WASHINGTON -- Officials said that the Biden administration told Congress it needs $30 billion more to continue its fight against Covid-19 .
Two people who are familiar with the plan of the administration confirmed key details Tuesday: $17.9billion for vaccines and treatments; $4.9billion for testing; $3billion to cover uninsured coronavirus care and $3.7billion to prepare for future versions. They spoke under anonymity to discuss the deliberations between lawmakers and the administration over the supplemental funding.
Separately, Republican Senator Roy Blunt of Missouri said to reporters that he had spoken with Health and Human Services Secretary Xavier Becerra and that "I believe they will be proposing a $30 Billion supplemental."
Jen Psaki, White House Press Secretary, addressed the need to have more money but did not specify the amount.
She said that while we have enough funds to handle the current omicron surge over the next weeks, it was our goal to make sure we are prepared to deal with the virus.
The nonpartisan Committee for a Responsible Federal Budget reports that Congress has approved $5.8 trillion to combat the pandemic in a series major bills that span the Trump and Biden administrations. This does not include actions taken by the Federal Reserve to keep the economy running.
Psaki stated that most of President Joe Biden’s 2021 coronavirus relief legislation has been spent or allocated, with 90% going to vaccines, testing, and support for schools.
It is not clear how Congress will react to the new request for additional funding. Republicans want more Covid relief for those businesses that are still affected by the pandemic. Democratic progressives, on the other hand, want to see a massive effort to immunize the rest of the globe.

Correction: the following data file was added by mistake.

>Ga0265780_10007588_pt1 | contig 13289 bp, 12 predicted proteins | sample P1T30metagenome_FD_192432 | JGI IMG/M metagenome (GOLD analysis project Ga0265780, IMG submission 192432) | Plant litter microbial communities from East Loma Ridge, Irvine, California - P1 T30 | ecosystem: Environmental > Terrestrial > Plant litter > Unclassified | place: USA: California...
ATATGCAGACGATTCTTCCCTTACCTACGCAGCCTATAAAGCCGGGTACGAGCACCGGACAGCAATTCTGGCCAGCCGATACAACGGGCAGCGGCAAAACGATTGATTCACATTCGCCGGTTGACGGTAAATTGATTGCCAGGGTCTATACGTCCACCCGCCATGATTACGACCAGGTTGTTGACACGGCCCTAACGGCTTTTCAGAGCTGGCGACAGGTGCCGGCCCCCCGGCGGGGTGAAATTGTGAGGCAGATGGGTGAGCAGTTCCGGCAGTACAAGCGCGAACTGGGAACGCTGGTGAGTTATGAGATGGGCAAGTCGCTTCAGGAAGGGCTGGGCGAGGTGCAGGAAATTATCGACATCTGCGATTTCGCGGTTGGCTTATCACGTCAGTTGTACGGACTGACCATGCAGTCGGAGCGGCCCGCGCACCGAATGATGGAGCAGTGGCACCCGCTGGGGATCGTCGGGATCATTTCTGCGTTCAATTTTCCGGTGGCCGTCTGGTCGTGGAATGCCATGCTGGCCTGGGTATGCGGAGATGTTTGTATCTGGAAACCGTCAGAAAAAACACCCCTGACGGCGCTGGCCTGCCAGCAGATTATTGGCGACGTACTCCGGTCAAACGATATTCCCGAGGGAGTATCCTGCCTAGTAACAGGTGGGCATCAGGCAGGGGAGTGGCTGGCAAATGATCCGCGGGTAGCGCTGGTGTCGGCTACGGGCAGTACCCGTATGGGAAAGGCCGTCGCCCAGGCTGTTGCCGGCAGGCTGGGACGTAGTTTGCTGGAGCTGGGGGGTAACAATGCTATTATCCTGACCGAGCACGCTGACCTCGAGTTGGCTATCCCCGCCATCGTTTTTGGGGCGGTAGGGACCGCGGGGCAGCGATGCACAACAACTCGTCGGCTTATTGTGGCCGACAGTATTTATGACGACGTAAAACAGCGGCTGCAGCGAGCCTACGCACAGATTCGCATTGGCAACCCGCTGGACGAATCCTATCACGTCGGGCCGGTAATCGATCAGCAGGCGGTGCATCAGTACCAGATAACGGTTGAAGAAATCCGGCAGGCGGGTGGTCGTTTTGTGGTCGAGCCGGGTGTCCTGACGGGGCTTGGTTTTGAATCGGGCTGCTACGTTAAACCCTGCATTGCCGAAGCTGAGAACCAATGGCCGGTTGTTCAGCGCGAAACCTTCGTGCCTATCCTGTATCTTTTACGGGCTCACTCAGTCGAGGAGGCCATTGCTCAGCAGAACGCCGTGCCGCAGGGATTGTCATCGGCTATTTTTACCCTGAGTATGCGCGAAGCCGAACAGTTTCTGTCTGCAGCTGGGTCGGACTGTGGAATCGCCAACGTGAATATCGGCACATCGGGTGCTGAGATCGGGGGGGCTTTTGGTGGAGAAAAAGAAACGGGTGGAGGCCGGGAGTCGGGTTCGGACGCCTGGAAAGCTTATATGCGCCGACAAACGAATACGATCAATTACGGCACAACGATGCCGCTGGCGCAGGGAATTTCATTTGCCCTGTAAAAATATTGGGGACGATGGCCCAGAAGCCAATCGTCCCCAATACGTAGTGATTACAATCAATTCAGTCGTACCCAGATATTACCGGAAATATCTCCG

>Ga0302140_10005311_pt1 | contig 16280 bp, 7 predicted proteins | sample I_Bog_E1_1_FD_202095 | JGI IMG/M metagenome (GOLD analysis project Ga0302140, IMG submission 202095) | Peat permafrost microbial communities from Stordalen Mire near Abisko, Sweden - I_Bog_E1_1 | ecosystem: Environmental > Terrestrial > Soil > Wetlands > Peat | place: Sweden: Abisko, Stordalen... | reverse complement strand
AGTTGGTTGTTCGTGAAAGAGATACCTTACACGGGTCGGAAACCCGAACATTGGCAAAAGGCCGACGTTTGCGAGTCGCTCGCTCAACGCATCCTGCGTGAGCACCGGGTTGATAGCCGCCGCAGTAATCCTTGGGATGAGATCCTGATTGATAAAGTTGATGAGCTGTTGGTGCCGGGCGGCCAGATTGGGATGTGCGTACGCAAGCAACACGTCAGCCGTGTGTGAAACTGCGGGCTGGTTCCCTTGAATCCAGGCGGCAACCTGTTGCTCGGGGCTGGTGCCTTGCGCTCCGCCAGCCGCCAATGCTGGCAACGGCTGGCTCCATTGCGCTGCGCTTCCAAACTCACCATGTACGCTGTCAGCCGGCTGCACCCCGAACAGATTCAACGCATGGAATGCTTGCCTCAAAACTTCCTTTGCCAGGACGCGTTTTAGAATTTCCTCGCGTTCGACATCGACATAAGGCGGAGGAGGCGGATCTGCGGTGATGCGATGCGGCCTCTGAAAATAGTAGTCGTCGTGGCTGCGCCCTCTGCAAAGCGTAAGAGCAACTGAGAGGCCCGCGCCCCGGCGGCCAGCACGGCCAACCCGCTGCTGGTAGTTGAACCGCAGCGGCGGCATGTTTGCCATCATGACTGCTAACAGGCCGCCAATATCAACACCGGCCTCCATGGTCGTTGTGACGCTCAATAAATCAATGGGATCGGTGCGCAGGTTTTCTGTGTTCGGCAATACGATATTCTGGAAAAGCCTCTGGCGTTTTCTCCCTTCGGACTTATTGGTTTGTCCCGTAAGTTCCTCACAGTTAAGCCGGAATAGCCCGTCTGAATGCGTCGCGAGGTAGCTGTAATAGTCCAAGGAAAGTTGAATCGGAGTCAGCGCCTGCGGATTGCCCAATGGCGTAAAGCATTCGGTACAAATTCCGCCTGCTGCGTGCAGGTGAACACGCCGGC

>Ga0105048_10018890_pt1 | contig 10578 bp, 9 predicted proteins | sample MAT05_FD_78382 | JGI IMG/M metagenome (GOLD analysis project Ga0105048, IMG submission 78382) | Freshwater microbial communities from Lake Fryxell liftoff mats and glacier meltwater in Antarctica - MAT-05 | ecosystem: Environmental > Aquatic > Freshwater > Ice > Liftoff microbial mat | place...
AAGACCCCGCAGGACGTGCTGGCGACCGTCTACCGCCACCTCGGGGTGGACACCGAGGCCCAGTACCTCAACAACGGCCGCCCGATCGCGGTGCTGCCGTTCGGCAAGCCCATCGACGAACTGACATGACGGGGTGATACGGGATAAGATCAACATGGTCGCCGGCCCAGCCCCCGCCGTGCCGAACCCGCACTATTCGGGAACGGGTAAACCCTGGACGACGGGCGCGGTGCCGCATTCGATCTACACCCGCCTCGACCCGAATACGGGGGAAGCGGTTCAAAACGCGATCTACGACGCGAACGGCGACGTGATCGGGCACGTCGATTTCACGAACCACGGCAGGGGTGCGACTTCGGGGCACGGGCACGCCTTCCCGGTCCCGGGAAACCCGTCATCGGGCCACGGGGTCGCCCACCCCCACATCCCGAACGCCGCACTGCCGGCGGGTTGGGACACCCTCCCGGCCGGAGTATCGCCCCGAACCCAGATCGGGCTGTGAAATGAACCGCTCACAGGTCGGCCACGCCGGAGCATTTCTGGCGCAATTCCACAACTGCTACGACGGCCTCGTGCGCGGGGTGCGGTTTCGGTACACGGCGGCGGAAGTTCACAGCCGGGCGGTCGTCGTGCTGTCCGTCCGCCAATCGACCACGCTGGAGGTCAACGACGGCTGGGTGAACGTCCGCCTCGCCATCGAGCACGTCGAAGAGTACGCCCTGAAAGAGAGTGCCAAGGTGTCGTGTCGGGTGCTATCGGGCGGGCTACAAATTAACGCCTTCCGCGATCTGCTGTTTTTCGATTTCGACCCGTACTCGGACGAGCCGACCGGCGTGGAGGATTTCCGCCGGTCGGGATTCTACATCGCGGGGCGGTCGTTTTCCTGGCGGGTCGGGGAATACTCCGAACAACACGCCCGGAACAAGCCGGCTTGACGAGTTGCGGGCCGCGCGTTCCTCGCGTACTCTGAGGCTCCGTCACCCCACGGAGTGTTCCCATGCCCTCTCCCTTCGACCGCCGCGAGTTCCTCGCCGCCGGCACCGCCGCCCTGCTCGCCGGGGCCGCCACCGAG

Blunt stated that senators had asked about the spending of other Covid dollars. "Frankly, in the categories they're asking for money, all the money has been spent or committed."
Along with many Democratic lawmakers, humanitarian groups have been pressing the Biden White House, and key committee members in Congress, to allocate billions of dollars for global vaccine efforts. They claim that this will prevent another variant of coronavirus from spreading around the globe with potentially deadly consequences.
Although vaccines are becoming more common, many countries in the world lack the infrastructure necessary to deliver them. Advocates claim that vaccines are being wasted.
Rachel Hall, head of U.S. government advocacy at the aid group CARE said that while drug production is increasing, there hasn't been a complementing investment in the health system in order to get the doses into arms. We are in danger of a global disaster because we haven't been investing in the delivery system.
A CARE analysis found that 32 of the 92 low-income countries receiving vaccine donations have used less then half of the doses. These include Nigeria, which used 34% of the doses, Afghanistan, 46%, and Haiti (39%).
At Tuesday's White House briefing, Psaki acknowledged that there was a problem. She stated that vaccines have been a major part of the effort. She said logistics are "hyperlocal problems".
Axios first reported the administration's plans to ask for more money.